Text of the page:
Jaundice is the result of excess bilirubin circulating in the blood. Most bilirubin originates from the catabolism of
haemoglobin in the reticuloendothelial system. Unconjugated bilirubin bound to albumin cannot be excreted into the urine. Following hepatic glucuronidation, bilirubin dtglucuronide enters the gut lumen via the biliary tree and is metabolised by the gut microflora to urobilinogen (Fig. 5.1). Urobilinogen is then reabsorbed anil enters the entero-hepatic cycle: in health, it is excretcd in the urine as a colourless compound in small quantities. In biliary tract obstruction (intrahepatic or extrahepatic in origin), the water-soluble compound bilirubin diglucuronide relluxes into the blood and is excreted in the urine to producc a brownish discoloration (bilirubinuria).
Jaundice may therefore be haemolytic, hepatocellular or obstructive in origin. A checklist for patients with a history of jaundice is shown in Table 5.18.
Haemolytic jaundice. Unconjugated hyperbilirubinemia such as in haemolytic anaemia may occur without either symptoms or urine discoloration (hence the term acholuric jaundice).
Past medical history (pancreatitis, biliary surgery) Previous jaundice or hepatitis Blood transfusions (hepatitis B or C) Family history (congenital spherocytosis) Sexual and contact history (hepatitis B or C) Travel history and immunisations (hepatitis A) Drug and alcohol history Skin tattooing (hepatitis B or C) Pruritus, dark urine, hgors Appetite and weight change Abdominal pain, altered bowel habit Gastrointestinal bleeding
Hepatocellular jaundice. Characteristic symptoms include anorexia with impairment of taste, nausea, vomiting and upper abdominal pain (often associated with hepatic tender ness). Common causes include viral hepatitis and chemical hepatitis, e.g. alcohol abuse and drug therapy.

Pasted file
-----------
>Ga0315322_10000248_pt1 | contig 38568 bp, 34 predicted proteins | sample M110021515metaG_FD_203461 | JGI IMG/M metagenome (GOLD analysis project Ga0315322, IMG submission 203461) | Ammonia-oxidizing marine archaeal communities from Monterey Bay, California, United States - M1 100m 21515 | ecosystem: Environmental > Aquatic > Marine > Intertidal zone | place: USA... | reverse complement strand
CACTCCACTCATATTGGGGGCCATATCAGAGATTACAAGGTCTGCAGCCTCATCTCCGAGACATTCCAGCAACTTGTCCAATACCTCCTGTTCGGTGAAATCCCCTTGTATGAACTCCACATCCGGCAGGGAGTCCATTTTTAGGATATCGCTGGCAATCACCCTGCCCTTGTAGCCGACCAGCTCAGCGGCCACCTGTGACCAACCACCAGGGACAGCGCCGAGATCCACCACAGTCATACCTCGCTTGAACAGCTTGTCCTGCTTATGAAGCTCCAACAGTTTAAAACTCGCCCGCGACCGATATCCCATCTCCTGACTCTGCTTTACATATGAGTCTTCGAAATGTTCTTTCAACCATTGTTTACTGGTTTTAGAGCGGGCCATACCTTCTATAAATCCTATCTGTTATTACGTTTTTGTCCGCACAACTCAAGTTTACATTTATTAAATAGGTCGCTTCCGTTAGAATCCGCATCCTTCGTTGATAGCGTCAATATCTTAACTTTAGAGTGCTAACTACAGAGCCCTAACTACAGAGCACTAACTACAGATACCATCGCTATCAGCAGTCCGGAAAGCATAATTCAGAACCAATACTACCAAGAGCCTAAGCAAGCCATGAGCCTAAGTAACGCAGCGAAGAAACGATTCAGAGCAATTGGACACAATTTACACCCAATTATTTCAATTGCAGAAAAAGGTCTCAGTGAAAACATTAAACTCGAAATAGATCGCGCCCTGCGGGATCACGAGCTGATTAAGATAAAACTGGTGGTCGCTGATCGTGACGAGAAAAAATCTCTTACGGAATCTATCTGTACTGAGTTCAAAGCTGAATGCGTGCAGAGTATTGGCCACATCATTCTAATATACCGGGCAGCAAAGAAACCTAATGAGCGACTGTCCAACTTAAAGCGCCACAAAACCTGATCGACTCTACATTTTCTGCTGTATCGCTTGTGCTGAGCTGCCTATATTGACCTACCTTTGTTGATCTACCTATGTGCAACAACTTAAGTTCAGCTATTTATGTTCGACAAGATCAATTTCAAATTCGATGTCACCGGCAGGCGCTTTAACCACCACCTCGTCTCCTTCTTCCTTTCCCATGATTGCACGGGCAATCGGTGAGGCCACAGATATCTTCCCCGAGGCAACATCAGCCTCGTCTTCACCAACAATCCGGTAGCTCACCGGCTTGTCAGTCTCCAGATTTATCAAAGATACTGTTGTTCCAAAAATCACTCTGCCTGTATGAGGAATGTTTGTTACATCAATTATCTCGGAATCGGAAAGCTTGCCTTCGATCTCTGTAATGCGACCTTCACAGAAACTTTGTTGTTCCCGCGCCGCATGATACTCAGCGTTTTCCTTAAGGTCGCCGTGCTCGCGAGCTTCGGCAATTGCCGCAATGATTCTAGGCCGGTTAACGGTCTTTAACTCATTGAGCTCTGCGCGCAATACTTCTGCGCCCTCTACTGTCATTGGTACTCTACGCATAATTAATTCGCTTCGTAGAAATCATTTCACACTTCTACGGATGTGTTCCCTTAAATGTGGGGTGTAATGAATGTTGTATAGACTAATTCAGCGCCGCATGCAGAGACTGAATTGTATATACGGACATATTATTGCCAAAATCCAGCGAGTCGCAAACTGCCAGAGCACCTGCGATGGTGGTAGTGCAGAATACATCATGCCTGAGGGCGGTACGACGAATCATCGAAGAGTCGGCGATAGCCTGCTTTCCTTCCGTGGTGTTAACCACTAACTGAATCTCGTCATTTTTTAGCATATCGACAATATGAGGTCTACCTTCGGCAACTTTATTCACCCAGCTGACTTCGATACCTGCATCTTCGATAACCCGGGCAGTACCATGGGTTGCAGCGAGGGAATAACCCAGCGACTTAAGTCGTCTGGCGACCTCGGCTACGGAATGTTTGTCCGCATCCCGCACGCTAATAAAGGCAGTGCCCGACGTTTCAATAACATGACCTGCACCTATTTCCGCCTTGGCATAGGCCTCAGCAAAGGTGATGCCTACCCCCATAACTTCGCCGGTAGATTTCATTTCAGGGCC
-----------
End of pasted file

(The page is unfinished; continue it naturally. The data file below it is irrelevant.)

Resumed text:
Obstructive jaundice. Typical symptoms include itching (pruritus), dark urine and pale stools. Obstruction of the biliary tract is usually extrahepatic in origin and caused by either gallstones or pancreatic carcinoma. The former is suggested by a history of fever, rigors, biliary colic or previous biliary surgery; in the latter, chronic persistent back pain, aggravated by recumbency, and palpable enlargement of the gall bladder may occur. Intrahepatic obstruction is most often due to alcohol abuse, drug therapy and primary biliary cirrhosis (a disorder of middle-aged women often preceded by marked pruritus).
• The first history should be as detailed as possible because acutely ill patients lire easily and accuracy may be lost on repetition.
• Symptom progression and symptom patterns are often ol diagnostic value,
• Weight loss as an isolated symptom is rarely the result ot serious underlying organic disease.
• Depression may present as weight loss or even weight gain.
• Melaena Indicates upper gastrointestinal haemorrhage and is usually associated with significant fiaemodynamic changes resulting from loss of blood volume.
• Haemorrhoids are so common that their presence in a patient with rectal bleeding should not lead to the assumption of cause and effect.
• Dysphagia is a cardinal symptom which requires prompt investigation even when transient,
• Difficulty in swallowing fluids rather than solids, associated with spluttering and coughing, suggests neurological disorders.
• Vomiting and anorexia are common manifestations of non-alimentary disorders.
• Changes in bowel habit may be the first symptom of serious underlying disease.
As part of a general history, all patients should he asked about the cardinal symptoms of genitourinary disorders (Table 5.19) even though this may be embarrassing for some patients to discuss.
Renal disease may present with non-specific symptoms such as tiredness or breathlessness due to renal failure and the associated anaemia, or the observation of oedema due to fluid retention. It may also be detected following the finding of hypertension, microscopic haematuria, or proteinuria on routine assessment, such as insurance medical examinations.
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